MEMETERIA by Thomas May

Serving up the music of memes

Charles Ives: Thanksgiving and Forefathers’ Day

Filed under: American music, Charles Ives, San Francisco Symphony

A Noble Attempt: Thomas Dausgaard Leads the Seattle Symphony in Mahler’s Tenth

Thomas Dausgaard
© Ulla-Carin Eckblom

Can we really claim that there is a Mahler Ten? Opinions remain sharply divided among the most fervent Mahlerians. Some refuse to consider the proposition of performing even the first movement of the composer’s final, unfinished symphony – let alone any of the various attempts to construct a performable whole using the extensive sketches Mahler left behind at his death in 1911.

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Filed under: conductors, Mahler, review, Seattle Symphony

“Dinner’s Ready!”


Filed under: photography

Brentano Lieder

Part of this week’s excellent program by San Francisco Symphony and Michael Tilson Thomas.

Filed under: San Francisco Symphony, Schumann, Strauss

The Miró Quartet’s “Transcendent” Project

miro1.jpgTo celebrate its 20th anniversary year, the Miró Quartet has been pursuing some characteristically innovative and ambitious projects. This week the group announced the winner of its Transcendence Education Project: the Fox Chapel Area High School Orchestra in Pittsburgh, Pennsylvania. Entrants had been invited to submit a 30-second video on the topic of ‘musical transcendence’ with prizes including a free masterclass and other chances to interact with the Miró Quartet.

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Filed under: chamber music, Schubert, Strad

Elder Wagner


Bliss: Sir Mark Elder, who just conducted the opening of San Francisco Opera’s Meistersinger.

Filed under: conductors, San Francisco Opera, Wagner

Music for a While: Beguiled by Beethoven and John Luther Adams in Los Angeles


In the immediate aftermath of the 9-11 attacks, music presenters struggled to readjust programmes so that they could provide an appropriately solemn response. For some this seemed the only justification to enjoy music at all in the face of nightmarish reality.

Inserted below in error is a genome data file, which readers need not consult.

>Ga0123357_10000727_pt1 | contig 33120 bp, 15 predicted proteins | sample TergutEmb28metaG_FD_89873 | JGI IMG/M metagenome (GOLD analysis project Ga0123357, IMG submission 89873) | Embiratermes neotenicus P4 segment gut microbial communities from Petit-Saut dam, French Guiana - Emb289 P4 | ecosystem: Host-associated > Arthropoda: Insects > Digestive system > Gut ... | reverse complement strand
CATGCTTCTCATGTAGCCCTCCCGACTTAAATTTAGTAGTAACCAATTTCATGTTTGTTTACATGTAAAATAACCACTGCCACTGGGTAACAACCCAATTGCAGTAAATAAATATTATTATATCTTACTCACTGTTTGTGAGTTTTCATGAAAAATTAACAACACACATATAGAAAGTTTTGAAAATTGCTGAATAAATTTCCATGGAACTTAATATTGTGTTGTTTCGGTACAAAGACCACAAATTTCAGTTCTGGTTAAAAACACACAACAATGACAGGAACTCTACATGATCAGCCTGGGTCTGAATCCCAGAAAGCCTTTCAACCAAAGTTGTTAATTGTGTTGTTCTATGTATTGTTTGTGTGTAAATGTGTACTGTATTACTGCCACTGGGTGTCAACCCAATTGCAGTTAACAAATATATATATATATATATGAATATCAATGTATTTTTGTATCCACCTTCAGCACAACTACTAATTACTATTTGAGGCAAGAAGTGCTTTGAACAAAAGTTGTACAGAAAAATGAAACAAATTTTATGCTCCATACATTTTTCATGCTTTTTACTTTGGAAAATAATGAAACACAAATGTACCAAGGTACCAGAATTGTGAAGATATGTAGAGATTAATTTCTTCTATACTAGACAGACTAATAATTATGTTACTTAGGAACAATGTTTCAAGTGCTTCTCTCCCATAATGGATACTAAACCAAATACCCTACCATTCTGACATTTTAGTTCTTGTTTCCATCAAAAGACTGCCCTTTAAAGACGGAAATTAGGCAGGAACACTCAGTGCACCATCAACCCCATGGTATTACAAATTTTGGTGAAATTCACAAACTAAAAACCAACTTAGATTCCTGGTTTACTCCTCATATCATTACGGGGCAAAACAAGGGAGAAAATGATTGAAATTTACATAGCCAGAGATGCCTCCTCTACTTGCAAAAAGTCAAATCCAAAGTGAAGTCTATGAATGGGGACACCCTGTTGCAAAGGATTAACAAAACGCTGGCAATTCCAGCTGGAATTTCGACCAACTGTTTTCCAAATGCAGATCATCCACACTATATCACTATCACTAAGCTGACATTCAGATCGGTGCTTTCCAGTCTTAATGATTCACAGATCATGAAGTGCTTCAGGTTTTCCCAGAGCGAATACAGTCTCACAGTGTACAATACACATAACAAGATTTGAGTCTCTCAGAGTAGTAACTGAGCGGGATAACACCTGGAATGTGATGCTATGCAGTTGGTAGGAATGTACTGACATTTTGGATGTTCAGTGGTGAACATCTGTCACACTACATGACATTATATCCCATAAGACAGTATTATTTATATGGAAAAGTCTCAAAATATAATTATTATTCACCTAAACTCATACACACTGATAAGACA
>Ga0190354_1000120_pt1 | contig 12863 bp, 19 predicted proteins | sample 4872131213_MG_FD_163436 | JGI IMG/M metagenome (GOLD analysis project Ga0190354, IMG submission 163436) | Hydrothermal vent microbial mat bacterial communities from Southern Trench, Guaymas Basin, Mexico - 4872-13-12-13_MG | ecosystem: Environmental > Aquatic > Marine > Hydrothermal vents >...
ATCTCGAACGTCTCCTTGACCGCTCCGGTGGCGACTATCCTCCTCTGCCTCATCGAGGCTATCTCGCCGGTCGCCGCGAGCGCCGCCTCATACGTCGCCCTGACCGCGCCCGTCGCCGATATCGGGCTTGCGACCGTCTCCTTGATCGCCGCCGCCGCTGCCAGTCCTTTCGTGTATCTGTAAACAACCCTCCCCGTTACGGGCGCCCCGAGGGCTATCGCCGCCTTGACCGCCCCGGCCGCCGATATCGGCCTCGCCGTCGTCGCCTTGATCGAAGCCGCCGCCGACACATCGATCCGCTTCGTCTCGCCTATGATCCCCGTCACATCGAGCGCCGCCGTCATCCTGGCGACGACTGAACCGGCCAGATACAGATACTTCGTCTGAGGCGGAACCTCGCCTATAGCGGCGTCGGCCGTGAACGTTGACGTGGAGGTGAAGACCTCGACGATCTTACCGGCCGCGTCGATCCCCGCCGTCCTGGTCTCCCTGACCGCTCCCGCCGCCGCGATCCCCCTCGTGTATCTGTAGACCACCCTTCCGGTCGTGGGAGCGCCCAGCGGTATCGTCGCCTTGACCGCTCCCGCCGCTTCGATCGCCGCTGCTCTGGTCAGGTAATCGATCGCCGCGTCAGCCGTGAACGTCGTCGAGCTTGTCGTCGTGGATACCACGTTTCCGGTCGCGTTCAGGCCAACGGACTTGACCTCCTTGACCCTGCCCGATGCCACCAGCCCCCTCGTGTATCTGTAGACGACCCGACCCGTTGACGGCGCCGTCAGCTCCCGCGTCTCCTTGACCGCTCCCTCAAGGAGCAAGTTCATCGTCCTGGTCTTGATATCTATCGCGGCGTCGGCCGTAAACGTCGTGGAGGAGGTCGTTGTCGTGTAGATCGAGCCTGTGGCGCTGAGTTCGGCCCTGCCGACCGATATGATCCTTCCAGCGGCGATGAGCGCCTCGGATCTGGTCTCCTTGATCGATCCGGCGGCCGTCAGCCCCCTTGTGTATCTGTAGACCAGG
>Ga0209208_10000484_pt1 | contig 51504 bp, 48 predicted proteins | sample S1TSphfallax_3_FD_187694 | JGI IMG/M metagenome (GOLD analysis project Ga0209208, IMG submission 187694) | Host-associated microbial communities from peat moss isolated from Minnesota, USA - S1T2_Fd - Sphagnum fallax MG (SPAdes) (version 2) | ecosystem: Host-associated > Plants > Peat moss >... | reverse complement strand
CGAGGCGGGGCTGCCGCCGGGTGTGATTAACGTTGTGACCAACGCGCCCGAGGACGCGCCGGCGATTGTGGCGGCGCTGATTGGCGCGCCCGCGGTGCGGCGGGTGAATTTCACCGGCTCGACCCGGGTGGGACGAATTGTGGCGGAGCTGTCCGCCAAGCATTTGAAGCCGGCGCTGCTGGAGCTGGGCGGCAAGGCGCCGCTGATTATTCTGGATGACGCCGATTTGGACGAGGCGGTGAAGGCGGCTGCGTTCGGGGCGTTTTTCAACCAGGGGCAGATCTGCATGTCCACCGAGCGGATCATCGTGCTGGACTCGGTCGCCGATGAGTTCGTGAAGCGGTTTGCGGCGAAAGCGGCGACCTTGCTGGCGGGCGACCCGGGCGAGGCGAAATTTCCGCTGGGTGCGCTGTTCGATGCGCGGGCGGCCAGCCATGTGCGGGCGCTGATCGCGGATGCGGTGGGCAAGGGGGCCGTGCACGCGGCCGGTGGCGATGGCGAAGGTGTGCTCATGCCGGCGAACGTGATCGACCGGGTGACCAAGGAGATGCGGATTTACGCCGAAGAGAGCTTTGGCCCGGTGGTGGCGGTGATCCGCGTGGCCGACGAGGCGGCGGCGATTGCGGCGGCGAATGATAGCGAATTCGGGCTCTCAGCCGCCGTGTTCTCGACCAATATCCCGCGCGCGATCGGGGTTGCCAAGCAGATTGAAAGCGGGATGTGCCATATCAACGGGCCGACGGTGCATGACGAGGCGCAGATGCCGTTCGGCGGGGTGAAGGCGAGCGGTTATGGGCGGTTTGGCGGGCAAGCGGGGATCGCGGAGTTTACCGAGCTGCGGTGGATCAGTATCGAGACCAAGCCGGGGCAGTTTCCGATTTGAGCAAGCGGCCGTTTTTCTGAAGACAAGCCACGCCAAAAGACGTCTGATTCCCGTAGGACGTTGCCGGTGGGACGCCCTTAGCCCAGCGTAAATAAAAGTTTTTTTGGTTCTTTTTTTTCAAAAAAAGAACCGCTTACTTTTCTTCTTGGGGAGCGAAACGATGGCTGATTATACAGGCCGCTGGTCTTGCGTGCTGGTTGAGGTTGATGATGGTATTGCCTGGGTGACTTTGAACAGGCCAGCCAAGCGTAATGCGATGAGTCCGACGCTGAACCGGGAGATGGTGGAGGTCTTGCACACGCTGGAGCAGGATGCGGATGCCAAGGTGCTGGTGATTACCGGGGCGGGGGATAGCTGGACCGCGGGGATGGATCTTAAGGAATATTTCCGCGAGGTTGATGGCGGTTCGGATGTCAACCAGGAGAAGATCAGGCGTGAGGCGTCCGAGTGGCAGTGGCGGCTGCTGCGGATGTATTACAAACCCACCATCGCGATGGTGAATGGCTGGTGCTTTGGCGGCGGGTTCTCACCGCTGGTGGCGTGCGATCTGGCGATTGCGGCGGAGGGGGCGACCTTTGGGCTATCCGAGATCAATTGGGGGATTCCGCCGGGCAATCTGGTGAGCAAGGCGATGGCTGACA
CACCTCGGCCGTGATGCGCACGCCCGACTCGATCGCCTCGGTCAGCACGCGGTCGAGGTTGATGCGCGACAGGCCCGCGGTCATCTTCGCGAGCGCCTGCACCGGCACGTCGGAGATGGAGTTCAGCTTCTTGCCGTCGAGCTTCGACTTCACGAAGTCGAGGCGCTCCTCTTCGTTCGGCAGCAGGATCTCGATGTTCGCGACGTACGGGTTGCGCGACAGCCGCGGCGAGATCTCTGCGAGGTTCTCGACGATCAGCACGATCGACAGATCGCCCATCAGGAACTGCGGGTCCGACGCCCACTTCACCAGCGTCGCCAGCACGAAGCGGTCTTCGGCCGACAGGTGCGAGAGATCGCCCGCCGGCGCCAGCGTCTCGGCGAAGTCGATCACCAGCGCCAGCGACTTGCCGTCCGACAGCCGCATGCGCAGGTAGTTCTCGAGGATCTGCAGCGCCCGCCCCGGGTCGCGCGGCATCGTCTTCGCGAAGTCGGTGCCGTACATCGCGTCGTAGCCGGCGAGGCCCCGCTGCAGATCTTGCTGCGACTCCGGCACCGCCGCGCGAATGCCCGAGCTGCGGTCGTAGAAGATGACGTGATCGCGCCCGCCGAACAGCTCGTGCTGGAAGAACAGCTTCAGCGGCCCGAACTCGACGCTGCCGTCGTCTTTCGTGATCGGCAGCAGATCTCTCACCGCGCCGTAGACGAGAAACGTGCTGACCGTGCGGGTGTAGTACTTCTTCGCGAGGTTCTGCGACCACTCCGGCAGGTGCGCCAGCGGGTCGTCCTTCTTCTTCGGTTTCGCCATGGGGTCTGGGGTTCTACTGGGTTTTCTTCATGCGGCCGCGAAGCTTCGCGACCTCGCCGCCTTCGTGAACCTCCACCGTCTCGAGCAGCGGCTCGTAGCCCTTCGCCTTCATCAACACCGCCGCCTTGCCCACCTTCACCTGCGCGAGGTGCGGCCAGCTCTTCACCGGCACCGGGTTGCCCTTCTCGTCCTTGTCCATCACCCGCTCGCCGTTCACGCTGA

But the act of making music with care and conviction is itself life-affirming and humanity-empowering, as Leonard Bernstein knew when he famously declared: “This will be our reply to violence: to make music more intensely, more beautifully, more devotedly than ever before”.

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Filed under: Beethoven, John Luther Adams, Los Angeles Philharmonic, Ludovic Morlot, review

Made in LA


Tonight the Los Angeles Master Chorale performs a program celebrating the hotbed of creativity this amazing and diverse city inspires. Here’s my essay for the program:

A couple of months ago, Angelenos were treated to a concert by a chamber ensemble known as The Golden Bridge (whose singers include some members of the Los Angeles Master Chorale). Led by Suzi Digby, Lady Eatwell OBE, and true to its name, the ensemble links two golden ages of choral music: Tudor England and the remarkable choral creativity now flourishing in California — particularly in the Los Angeles region.

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Filed under: choral music, commissions, Los Angeles Opera, new music


Filed under: Uncategorized

Meistersinger: Beyond the Revolution


My essay for San Francisco Opera’s new Meistersinger production has now been posted:

Richard Wagner was among those fired up by the fervor and idealism of the mid-nineteenth century revolutionary mindset sweeping Europe. He had tried to jumpstart radical change in the aftermath of the failed Dresden uprising of 1849 (in which he had actively taken part).

After a period spent rechanneling that energy from poetics into art with his new Ring project, Wagner eventually came to recognize the necessity of more gradual transformation.

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Filed under: essay, San Francisco Opera, Wagner

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